Facebook Improves Its AI Audio Photo Descriptions for the Visually Impaired

Facebook has been using AI to audibly describe the contents of photos for the visually impaired for some time, but it’s improving those efforts this year. The latest version of the model promises to provide much more information than before.

In what appears to be part of the benefit of owning both Facebook and Instagram, Facebook’s AI is moving away from what was a heavily supervised AI learning model to a new one. The company says it leveraged a model trained on weakly-supervised data in the form of billions of public Instagram images and hashtags.

To make our models work better for everyone, we fine-tuned them so that data was sampled from images across all geographies, and using translations of hashtags in many languages. We also evaluated our concepts along gender, skin tone, and age axes. The resulting models are both more accurate and culturally and demographically inclusive — for instance, they can identify weddings around the world based (in part) on traditional apparel instead of labeling only photos featuring white wedding dresses.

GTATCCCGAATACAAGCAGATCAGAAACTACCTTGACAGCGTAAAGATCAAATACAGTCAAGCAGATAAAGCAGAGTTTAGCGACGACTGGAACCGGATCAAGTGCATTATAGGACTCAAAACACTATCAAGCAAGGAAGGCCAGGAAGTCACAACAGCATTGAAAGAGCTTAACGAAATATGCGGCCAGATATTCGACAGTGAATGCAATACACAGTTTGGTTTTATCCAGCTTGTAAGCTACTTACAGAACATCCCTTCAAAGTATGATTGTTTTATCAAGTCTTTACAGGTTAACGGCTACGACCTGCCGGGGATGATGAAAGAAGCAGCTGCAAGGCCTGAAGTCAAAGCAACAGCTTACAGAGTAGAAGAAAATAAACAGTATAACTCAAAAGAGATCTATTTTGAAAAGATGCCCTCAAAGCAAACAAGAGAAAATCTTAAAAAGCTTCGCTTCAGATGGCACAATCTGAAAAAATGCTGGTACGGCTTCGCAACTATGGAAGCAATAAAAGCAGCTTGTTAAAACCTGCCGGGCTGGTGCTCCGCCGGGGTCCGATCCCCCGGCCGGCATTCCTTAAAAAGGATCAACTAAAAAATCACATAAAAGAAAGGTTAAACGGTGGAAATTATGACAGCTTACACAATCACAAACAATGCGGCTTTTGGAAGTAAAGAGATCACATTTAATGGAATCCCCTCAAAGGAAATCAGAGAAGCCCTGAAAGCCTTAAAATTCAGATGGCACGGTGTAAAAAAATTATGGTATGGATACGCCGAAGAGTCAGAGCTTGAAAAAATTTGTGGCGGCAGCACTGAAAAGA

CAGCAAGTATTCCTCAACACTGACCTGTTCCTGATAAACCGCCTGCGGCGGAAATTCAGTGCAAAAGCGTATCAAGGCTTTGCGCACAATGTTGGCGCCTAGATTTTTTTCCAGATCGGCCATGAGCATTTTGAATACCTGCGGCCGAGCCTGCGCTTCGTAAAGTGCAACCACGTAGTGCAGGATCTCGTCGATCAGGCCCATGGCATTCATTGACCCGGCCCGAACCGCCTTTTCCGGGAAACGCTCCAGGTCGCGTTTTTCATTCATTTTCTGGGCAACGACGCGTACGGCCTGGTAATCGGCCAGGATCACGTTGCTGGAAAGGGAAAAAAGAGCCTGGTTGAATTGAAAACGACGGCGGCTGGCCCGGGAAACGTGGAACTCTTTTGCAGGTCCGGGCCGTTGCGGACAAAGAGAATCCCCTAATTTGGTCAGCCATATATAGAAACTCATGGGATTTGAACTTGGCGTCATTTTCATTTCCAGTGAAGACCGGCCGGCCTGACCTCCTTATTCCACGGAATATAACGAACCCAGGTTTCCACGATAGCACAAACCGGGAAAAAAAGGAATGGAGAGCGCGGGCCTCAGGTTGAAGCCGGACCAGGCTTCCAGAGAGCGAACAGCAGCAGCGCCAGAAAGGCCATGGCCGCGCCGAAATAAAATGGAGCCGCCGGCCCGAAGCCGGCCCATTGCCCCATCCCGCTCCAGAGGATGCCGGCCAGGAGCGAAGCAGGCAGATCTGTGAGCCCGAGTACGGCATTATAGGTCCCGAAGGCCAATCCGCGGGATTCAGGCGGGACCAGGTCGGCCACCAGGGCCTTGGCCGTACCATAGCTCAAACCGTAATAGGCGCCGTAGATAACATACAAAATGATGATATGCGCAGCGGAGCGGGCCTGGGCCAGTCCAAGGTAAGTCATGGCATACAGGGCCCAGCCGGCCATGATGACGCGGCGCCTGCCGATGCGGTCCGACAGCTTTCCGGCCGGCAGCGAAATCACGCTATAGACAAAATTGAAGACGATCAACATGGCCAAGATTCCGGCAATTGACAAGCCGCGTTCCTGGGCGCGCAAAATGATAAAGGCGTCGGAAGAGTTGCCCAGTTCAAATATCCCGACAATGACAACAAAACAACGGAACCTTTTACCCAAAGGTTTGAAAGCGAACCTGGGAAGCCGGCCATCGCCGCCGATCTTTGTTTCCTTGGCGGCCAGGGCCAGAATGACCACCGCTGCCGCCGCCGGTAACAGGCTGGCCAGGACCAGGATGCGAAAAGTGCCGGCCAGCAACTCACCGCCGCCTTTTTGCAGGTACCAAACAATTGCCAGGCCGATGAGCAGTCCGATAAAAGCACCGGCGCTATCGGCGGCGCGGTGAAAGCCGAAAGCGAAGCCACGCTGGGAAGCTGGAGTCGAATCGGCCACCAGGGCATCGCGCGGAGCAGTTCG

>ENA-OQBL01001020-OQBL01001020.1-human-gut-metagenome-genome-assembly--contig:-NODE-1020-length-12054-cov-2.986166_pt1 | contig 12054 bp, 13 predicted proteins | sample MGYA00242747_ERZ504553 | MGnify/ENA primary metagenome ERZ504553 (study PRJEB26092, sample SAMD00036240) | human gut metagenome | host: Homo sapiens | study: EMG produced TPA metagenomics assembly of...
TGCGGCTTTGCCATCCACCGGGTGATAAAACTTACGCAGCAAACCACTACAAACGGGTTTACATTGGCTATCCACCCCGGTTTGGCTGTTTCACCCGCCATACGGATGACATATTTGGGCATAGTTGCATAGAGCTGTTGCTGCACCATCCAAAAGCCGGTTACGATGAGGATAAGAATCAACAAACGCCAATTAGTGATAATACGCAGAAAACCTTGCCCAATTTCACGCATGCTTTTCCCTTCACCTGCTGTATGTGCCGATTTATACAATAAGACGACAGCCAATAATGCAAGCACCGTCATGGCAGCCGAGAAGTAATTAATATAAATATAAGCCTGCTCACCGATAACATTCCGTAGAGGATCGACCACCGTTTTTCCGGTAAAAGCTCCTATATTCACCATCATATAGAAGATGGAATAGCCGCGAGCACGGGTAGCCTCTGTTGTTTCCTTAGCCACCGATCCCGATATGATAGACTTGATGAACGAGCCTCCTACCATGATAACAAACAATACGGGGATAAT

Facebook says that this new model is more reliably able to recognize more than 1,200 concepts, which is more than 10 times as many as the original version launched in 2016. And while better, Facebook stresses that its new model is not perfect and stresses that it cares more about accuracy and clarity than breadth of understanding. It will still use language such as “may be” and will lean towards excluding objects or concepts it is not confidently able to recognize.

This continued research and deployment of technologies is part of Facebook’s goal of making its platforms “for everyone,” including those who cannot traditionally enjoy photographs. This level of commitment to accessibility to its platform is impressive and may considerably expand the number of people who can enjoy Facebook’s services. The model will be available in 45 languages so that it can be of use to more people around the world.

(via Engadget)

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